Protection Against Mosquitoes Using Repellents - Frequently Asked Questions
Updated information on insect repellents from the Centers for Disease Control and Prevention (CDC)
What is DEET?
The chemical DEET — N,N-diethyl-meta-toluamide — is the most widely used insect repellent in the country. It can reduce the risk of being fed on by mosquitoes and ticks, but products containing DEET must be used properly.
How should repellents containing DEET be used?
- Read and follow the instructions on the label. Avoid over-application.
- Products with 10% to 35% DEET will provide adequate mosquito protection under most conditions - concentrations should be based on the duration of protection needed (e.g., for 1-2 hours use <10%, for 2-5 hours use 20%); For protection against ticks, at least 20% is necessary.
- Use just enough repellent to cover exposed skin and/or clothing.
- After returning indoors, wash treated skin with soap and water.
- Wash treated clothing before wearing again.
- Do not spray directly on the face, spray into hands, and then apply to the face.
- Do not apply over cuts, wounds, or irritated skin.
- Do not use under clothing.
- Do not spray DEET-containing products in enclosed areas.
Is DEET safe to be used on children?
Use caution when using repellents containing DEET on children.
- According to the American Academy of Pediatrics, repellents with up to 30% DEET can be used on children over 2 months of age.
- Dress children in long sleeves and pants and, when possible, apply repellent to clothing rather than skin.
- Do not apply on hands or near eyes and mouth of young children.
- Do not allow children to apply repellents themselves.
- After returning indoors, wash any treated skin with soap and water.
Will using repellents containing DEET affect my health?
DEET has been used for more than 40 years by millions of people worldwide. Products containing DEET have been occasionally associated with some health problems, such as skin reactions, including rash, swelling, itching, and eye irritation. In very rare circumstances, slurred speech, confusion, and seizures have been associated with the use of DEET, particularly in children. The risk of experiencing any adverse health effects is reduced when products containing DEET are used according to label instructions.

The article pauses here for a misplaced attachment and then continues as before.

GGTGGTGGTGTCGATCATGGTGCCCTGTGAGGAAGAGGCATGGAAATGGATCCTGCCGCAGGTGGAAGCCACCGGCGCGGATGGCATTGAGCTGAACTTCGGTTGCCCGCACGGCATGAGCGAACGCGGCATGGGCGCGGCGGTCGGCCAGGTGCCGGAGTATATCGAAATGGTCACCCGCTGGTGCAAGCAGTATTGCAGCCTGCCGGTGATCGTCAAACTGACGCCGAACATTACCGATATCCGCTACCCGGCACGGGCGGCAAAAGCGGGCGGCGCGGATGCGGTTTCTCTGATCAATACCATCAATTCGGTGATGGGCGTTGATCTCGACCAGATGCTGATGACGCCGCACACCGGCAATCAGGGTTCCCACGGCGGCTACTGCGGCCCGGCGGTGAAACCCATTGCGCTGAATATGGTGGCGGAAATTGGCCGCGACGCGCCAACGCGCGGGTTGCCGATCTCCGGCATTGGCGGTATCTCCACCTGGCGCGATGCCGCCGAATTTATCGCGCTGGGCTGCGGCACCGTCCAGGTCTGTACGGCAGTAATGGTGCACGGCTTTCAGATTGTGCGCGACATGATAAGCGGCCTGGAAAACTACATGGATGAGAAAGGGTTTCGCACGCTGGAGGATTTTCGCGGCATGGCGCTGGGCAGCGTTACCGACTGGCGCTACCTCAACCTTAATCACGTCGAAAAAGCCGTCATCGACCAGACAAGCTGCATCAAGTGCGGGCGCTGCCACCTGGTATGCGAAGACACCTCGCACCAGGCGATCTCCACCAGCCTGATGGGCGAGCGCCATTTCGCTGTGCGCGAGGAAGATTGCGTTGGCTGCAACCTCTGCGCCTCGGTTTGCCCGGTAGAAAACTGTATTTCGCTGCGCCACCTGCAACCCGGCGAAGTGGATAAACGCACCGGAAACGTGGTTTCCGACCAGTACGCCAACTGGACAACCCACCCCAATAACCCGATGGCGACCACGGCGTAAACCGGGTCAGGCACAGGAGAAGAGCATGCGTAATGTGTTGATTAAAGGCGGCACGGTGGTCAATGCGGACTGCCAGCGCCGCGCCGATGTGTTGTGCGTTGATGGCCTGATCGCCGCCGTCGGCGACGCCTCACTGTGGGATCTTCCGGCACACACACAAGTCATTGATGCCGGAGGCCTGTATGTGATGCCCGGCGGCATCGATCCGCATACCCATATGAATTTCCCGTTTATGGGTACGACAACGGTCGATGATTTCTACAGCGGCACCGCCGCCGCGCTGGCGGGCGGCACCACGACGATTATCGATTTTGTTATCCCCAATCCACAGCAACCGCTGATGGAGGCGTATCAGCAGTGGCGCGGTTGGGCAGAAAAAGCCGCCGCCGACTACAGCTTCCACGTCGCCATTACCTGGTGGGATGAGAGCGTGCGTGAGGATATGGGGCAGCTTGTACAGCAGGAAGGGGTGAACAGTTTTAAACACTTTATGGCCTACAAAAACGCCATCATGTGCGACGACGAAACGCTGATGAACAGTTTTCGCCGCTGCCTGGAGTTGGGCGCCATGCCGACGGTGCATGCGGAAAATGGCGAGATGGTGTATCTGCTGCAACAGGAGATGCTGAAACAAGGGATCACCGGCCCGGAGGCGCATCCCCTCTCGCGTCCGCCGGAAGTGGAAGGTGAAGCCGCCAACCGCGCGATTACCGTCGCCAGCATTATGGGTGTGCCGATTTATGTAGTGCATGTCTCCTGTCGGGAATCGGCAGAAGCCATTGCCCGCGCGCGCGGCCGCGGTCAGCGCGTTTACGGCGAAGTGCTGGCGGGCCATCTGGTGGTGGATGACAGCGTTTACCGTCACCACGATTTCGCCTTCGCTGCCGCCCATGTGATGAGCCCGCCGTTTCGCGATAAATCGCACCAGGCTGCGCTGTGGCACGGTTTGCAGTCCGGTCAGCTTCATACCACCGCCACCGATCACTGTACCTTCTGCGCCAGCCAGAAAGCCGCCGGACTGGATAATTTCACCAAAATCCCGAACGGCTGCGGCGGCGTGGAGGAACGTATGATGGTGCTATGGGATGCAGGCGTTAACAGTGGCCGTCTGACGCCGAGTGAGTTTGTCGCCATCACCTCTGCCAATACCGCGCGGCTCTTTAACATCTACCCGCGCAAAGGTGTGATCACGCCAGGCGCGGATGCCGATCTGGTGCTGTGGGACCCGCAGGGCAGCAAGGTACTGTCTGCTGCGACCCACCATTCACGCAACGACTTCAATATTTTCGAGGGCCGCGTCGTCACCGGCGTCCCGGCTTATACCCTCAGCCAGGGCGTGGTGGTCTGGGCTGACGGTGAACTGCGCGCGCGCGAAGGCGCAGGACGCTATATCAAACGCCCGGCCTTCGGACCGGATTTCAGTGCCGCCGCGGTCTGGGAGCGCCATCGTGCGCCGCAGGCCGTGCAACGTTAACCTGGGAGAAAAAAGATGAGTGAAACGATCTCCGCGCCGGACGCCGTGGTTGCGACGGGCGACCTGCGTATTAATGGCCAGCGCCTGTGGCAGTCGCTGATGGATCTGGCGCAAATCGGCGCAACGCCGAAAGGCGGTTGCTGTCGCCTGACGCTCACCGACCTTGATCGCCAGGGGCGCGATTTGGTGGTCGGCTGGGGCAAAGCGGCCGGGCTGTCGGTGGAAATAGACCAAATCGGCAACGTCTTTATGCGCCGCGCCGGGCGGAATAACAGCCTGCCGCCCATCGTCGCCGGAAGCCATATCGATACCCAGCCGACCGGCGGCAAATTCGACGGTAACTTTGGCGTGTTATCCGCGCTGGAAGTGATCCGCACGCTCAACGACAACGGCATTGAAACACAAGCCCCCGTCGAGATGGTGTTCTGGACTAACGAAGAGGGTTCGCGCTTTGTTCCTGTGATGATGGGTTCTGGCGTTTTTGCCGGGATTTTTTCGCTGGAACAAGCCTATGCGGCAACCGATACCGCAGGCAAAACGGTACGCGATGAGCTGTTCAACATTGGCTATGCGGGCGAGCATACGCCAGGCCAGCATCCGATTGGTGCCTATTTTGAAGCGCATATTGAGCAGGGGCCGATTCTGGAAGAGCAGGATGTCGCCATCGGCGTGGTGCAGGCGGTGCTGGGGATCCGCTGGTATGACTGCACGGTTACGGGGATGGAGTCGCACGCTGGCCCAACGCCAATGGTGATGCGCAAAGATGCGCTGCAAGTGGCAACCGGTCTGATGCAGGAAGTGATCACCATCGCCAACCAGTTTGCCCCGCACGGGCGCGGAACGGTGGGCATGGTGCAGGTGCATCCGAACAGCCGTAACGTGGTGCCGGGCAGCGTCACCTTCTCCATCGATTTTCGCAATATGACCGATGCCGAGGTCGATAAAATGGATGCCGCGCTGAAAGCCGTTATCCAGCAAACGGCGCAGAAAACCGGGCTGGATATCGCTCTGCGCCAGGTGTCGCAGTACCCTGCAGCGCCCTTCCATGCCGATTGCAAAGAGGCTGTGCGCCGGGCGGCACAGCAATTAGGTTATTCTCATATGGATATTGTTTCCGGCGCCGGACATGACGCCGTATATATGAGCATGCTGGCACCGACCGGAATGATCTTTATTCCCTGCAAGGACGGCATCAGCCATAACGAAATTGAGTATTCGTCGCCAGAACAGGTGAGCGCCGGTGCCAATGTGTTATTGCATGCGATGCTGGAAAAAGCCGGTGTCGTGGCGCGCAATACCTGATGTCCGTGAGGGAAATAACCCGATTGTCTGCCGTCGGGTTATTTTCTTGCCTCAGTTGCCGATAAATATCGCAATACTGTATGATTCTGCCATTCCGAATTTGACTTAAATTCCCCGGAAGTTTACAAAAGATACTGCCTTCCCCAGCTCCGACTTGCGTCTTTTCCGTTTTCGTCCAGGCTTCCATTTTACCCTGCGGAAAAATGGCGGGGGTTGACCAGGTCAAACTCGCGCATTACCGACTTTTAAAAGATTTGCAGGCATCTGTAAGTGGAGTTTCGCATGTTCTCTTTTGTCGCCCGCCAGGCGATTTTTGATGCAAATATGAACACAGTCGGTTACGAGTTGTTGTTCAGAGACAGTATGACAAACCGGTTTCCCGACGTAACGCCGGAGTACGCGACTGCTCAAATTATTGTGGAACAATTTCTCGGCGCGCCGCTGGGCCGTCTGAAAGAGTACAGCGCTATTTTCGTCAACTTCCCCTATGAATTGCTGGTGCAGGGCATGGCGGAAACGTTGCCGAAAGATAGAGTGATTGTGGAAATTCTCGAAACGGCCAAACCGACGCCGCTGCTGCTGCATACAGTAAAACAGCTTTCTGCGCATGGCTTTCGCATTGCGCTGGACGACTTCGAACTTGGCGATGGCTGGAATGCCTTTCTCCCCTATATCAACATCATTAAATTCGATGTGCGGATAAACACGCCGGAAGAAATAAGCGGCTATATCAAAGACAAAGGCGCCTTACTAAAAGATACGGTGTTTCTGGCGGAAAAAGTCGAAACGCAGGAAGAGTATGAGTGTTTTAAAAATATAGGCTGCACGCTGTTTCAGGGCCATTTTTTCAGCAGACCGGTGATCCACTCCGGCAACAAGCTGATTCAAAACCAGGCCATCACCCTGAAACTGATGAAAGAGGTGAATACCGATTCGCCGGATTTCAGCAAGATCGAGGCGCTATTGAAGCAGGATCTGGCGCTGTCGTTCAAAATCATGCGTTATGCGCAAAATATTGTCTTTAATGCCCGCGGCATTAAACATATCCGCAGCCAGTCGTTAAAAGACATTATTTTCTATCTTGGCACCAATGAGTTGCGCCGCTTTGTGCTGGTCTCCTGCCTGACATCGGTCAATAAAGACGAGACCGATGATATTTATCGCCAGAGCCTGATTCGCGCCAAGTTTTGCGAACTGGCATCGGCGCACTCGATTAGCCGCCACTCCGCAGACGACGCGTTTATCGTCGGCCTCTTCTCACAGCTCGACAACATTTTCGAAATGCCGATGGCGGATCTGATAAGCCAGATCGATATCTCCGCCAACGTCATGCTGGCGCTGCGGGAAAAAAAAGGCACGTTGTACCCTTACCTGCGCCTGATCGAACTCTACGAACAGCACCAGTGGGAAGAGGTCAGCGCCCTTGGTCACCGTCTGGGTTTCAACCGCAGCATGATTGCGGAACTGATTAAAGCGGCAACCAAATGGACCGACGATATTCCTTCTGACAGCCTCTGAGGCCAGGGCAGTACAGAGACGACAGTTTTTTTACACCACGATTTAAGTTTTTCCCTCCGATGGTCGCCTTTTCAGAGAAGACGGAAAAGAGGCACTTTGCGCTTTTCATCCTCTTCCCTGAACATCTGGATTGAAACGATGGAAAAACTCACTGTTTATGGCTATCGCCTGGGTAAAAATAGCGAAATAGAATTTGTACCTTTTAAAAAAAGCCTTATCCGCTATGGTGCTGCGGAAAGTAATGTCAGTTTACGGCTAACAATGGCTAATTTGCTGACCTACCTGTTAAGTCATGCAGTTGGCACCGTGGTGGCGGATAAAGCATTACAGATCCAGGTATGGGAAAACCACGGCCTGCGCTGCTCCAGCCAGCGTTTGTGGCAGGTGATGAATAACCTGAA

What should I do if I have medical questions about DEET?
- If you suspect that you or your child are reacting to an insect repellent, discontinue use, wash treated skin, and call your physician.
- If you feel it is an emergency, call 911 or your local emergency service.
- If you go to a doctor or hospital, take the repellent with you.
- You and your doctor can get specific medical information about the active ingredients in repellents and other pesticides by calling the
National Pesticide Information Center (NPIC) at 1-800-858-7378 from 11:00 a.m. to 3:00 p.m. (Eastern Time), Monday through Friday, or visit NPIC’s website. Information can also be obtained from the Connecticut Poison Control Center, 24-hours a day, 7 days a week at 1-800-222-1222.
Can I use a repellent that does not contain DEET?
Registered products that sufficiently repel mosquitoes and may help people avoid being fed on by disease-carrying mosquitoes include Picaridin, Oil of Lemon Eucalyptus, and IR3535.
What is Permethrin?
Permethrin is an insecticide and repellent that can be used on clothing or camping equipment to reduce the risk of being fed on by mosquitoes or ticks. It can be used in addition to DEET as extra protection when the risk of exposure is high and other protective measures may not be sufficient. It should not be applied to the skin.
How do I treat my clothing with Permethrin?
If you find it necessary to use a permethrin-containing product on your clothing, the following recommendations for proper use will minimize the risk of adverse reactions:
- TREAT CLOTHING ONLY - DO NOT APPLY TO SKIN. If you accidentally get the product on your skin, immediately wash with soap and water.
- Apply to clothing in a well-ventilated outdoor area, protected from the wind.
- Only spray permethrin-containing products on the outer surface of clothing and shoes before you put them on -- do not apply to clothing while it is being worn.
- Only spray enough product to lightly moisten the outer surface of the fabric, causing a slight color change or darkening; do not saturate clothing.
- Read the application instructions carefully and do not exceed recommended spraying times.
- Pay special attention while treating socks, trouser cuffs, and shirt cuffs to ensure complete coverage.
- Hang the treated clothing outdoors and allow to dry for at least 2 hours (4 hours under humid conditions) before wearing.
- Do not treat clothing more than once every two weeks. Launder treated clothing, separately from other clothing, at least once before retreating.
- Permethrin-treated clothing can remain effective for 2 weeks or more.
- Treated clothing should only be worn when needed and then placed in a separate bag when not in use.
Where can I get additional information about insect repellents?
Contact the Connecticut Department of Public Health, Division of Environmental Epidemiology and Occupational Health at 860-509-7742. Visit the CDC website, EPA website, or Insect Repellents Essentials: A Brief Guide.
Content last updated in June 2021.